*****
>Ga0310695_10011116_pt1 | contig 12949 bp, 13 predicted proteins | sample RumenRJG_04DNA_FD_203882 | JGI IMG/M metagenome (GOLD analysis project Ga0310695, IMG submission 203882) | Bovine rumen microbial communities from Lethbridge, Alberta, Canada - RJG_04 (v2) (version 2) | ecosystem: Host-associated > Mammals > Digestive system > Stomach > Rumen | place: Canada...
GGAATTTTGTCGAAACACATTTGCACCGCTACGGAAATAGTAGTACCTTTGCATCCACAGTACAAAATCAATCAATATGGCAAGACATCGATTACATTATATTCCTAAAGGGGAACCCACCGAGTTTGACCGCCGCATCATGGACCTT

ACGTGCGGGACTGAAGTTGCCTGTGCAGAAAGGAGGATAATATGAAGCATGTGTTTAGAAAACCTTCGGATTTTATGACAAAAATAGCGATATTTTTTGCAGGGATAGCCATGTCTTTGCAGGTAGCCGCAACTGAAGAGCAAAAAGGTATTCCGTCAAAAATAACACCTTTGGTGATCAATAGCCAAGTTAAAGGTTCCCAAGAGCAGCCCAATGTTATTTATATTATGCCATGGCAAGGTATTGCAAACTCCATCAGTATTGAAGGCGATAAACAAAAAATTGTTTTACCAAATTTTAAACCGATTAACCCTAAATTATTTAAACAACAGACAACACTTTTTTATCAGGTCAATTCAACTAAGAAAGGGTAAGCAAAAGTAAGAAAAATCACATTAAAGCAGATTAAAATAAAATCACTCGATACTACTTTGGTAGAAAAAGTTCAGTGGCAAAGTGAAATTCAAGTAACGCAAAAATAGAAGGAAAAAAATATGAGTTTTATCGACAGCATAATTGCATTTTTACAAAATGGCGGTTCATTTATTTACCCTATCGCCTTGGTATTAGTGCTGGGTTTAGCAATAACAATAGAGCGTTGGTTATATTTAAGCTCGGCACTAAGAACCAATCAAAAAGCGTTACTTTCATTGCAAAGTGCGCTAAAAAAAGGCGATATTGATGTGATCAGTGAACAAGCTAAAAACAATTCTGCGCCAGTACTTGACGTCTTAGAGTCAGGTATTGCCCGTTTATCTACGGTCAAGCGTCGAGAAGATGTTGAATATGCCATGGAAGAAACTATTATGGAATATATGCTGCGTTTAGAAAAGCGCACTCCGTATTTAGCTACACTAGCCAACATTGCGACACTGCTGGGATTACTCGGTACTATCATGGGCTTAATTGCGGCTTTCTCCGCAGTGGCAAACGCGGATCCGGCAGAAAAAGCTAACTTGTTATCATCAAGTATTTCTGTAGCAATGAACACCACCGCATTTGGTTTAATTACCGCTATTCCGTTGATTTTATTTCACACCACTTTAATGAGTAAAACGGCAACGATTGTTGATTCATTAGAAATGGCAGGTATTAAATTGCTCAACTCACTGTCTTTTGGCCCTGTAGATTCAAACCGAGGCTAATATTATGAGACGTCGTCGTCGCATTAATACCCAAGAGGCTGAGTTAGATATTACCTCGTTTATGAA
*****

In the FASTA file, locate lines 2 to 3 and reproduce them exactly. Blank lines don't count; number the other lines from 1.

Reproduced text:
GGAATTTTGTCGAAACACATTTGCACCGCTACGGAAATAGTAGTACCTTTGCATCCACAGTACAAAATCAATCAATATGGCAAGACATCGATTACATTATATTCCTAAAGGGGAACCCACCGAGTTTGACCGCCGCATCATGGACCTT

ACGTGCGGGACTGAAGTTGCCTGTGCAGAAAGGAGGATAATATGAAGCATGTGTTTAGAAAACCTTCGGATTTTATGACAAAAATAGCGATATTTTTTGCAGGGATAGCCATGTCTTTGCAGGTAGCCGCAACTGAAGAGCAAAAAGGTATTCCGTCAAAAATAACACCTTTGGTGATCAATAGCCAAGTTAAAGGTTCCCAAGAGCAGCCCAATGTTATTTATATTATGCCATGGCAAGGTATTGCAAACTCCATCAGTATTGAAGGCGATAAACAAAAAATTGTTTTACCAAATTTTAAACCGATTAACCCTAAATTATTTAAACAACAGACAACACTTTTTTATCAGGTCAATTCAACTAAGAAAGGGTAAGCAAAAGTAAGAAAAATCACATTAAAGCAGATTAAAATAAAATCACTCGATACTACTTTGGTAGAAAAAGTTCAGTGGCAAAGTGAAATTCAAGTAACGCAAAAATAGAAGGAAAAAAATATGAGTTTTATCGACAGCATAATTGCATTTTTACAAAATGGCGGTTCATTTATTTACCCTATCGCCTTGGTATTAGTGCTGGGTTTAGCAATAACAATAGAGCGTTGGTTATATTTAAGCTCGGCACTAAGAACCAATCAAAAAGCGTTACTTTCATTGCAAAGTGCGCTAAAAAAAGGCGATATTGATGTGATCAGTGAACAAGCTAAAAACAATTCTGCGCCAGTACTTGACGTCTTAGAGTCAGGTATTGCCCGTTTATCTACGGTCAAGCGTCGAGAAGATGTTGAATATGCCATGGAAGAAACTATTATGGAATATATGCTGCGTTTAGAAAAGCGCACTCCGTATTTAGCTACACTAGCCAACATTGCGACACTGCTGGGATTACTCGGTACTATCATGGGCTTAATTGCGGCTTTCTCCGCAGTGGCAAACGCGGATCCGGCAGAAAAAGCTAACTTGTTATCATCAAGTATTTCTGTAGCAATGAACACCACCGCATTTGGTTTAATTACCGCTATTCCGTTGATTTTATTTCACACCACTTTAATGAGTAAAACGGCAACGATTGTTGATTCATTAGAAATGGCAGGTATTAAATTGCTCAACTCACTGTCTTTTGGCCCTGTAGATTCAAACCGAGGCTAATATTATGAGACGTCGTCGTCGCATTAATACCCAAGAGGCTGAGTTAGATATTACCTCGTTTATGAA